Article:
Not Just For Writers: 4 Essential Word Tools For Windows
You don’t need to be a writer to care about the English language. If you type frequently and at length, there are some cool apps on Windows that will help you make better use of English. If you don’t “typ lyk dis” and hate reading that, you need these tools.
I swear by this software and it’s among the first things I install on any Windows PC. WordWeb is a dead simple dictionary lookup app that sits quietly in your system tray till you ask a definition. You can set a hotkey to bring it up as well as a mouse-click shortcut — I use a combination of both: Alt+W for hotkey and Alt+Middle-Click for mouse. When you need to look up any word, highlight it and hit the shortcut.
Apart from definitions, WordWeb also gives other word references: synonyms, antonyms, types of, types, and parts of. My favourite, though, is “Nearest”, which shows you what precedes and succeeds the word you looked up in the dictionary. It’s great to see how else a word might be used and for horrible puns.
Download: WordWeb for Windows (Free)
When you are playing around with words or coming up with a long reply in a forum, you will often need to copy-paste chunks of text from one place to another. The tool I’d recommend for this is Ditto, one of the three best clipboard managers for Windows .
At its simplest, this is a clipboard manager which keeps a history of all the text you have copied. But underneath that lies a powerful set of features. The best bit is that it can save clips for later and group them together, which means you have a ready set of texts to turn to in the future. Plus, it syncs across Windows PCs so you can use the same clips at home and work. And the one excellent feature it has which most others don’t is a strong search function which will look up anything you have saved in the 999 entries it allows.
Like WordWeb, I’d suggest using hotkeys to paste the last or last few items you have copied. I use Ctrl+Alt+(number) to cycle the clipboard by recency, but I still adhere to Ctrl+V for the most recent item. I found that it’s best for muscle-memory since I shift between different computers and operating systems often.
Download: Ditto for Windows (Free)
You know how Microsoft Word (and many other word processors) will highlight a misspelt word by giving it a squiggly red underline? Well, if you want a similar feature in any app you are writing, then tinySpell is the way to go. It’s a lightweight program that checks spellings on the fly .
Unfortunately, it doesn’t offer the option to have that red underline. Instead, whenever you make a mistake, tinySpell will issue a beep and the system tray icon will turn yellow. When it beeps, hit the Left-Shift button to see suggestions for the misspelt word, highlighted at the top of the window or above the word. In the dropdown list, you will find alternative spelling suggestions that you can use. It’s simple, it’s quick and it gets the job done. Although be warned, the beeps can take some getting used to at first!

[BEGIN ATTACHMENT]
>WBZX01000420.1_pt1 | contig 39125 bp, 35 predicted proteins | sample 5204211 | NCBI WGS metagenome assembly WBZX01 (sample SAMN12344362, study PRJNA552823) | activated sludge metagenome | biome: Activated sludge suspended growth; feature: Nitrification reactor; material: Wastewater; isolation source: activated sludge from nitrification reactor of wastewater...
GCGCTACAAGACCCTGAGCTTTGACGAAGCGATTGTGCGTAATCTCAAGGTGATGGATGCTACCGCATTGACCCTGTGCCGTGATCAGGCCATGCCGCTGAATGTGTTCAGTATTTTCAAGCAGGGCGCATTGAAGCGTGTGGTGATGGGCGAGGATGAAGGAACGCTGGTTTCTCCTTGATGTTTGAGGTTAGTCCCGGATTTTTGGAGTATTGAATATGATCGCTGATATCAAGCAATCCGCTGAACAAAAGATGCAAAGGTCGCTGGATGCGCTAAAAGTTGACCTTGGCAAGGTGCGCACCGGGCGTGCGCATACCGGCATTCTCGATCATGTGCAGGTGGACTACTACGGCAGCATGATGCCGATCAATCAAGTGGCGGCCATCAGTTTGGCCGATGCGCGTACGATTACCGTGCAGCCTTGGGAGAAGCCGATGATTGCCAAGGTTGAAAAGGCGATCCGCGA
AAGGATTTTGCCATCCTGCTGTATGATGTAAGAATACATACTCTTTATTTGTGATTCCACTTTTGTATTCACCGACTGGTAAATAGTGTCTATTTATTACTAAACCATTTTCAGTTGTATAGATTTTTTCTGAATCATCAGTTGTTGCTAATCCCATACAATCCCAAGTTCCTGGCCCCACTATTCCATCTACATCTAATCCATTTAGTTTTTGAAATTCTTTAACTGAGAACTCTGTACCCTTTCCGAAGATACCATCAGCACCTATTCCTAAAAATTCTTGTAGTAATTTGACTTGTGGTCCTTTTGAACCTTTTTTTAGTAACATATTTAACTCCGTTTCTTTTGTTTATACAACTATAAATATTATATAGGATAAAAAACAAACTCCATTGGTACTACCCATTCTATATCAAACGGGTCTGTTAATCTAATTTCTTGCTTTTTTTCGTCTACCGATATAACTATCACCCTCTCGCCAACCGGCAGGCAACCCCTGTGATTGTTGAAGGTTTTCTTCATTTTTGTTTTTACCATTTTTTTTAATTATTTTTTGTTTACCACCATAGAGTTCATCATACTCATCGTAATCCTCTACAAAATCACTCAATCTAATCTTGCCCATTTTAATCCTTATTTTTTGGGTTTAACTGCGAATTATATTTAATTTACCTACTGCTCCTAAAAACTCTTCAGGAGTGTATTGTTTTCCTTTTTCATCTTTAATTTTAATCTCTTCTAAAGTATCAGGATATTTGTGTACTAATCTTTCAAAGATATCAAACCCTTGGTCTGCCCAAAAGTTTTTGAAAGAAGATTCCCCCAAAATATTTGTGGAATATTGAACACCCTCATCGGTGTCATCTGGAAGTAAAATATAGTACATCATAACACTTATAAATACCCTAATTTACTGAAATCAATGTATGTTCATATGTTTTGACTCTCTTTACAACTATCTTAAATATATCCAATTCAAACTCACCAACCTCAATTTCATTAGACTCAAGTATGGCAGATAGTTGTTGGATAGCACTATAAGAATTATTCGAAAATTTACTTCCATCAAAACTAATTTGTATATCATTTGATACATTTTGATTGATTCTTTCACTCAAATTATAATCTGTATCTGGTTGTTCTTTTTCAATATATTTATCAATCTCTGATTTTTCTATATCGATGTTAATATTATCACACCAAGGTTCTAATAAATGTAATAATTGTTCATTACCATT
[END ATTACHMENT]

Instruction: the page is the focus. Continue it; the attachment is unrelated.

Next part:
And here’s a funny fact: tinySpell does not recognize its own name as a valid word so it’ll beep every time you want to tell someone about this awesome tool you found! (Of course, you can add it to the dictionary the first time you get the prompt.)
Download: tinySpell for Windows (Free)
Chances are, there are some phrases or long words you type often, like your home address or a signature sign-off in emails. The best way to save time on this is with a text expander tool, and PhraseExpress is the best text replacement program out there.
For power users, it’s recommended to take some time to set up your common phrases in PhraseExpress before you start using it. But I type as much as anyone else and I found that I preferred to add a text expansion shortcut to PhraseExpress only when I was tired of typing a chunk of text over and over. For example, I need to give out my address quite often, so I set it up so that “adrs” auto-expands to my full address now. But I also type “cool, thanks!” as a phrase very often and I haven’t felt the need to shorten that. The bottom line is that you should use PhraseExpress the way it makes sense for you — there’s no reason to shorten every single word or phrase you use often. Give it a whirl, there are some awesome uses for PhraseExpress .
Download: PhraseExpress for Windows (Free)
Share Your Language Tricks
Apart from these tools, there are some neat ways to improve your language skills, like the new definitions on Google Search. So we’re curious, how do you build your vocabulary and become better at English?
Image credit: Hisks
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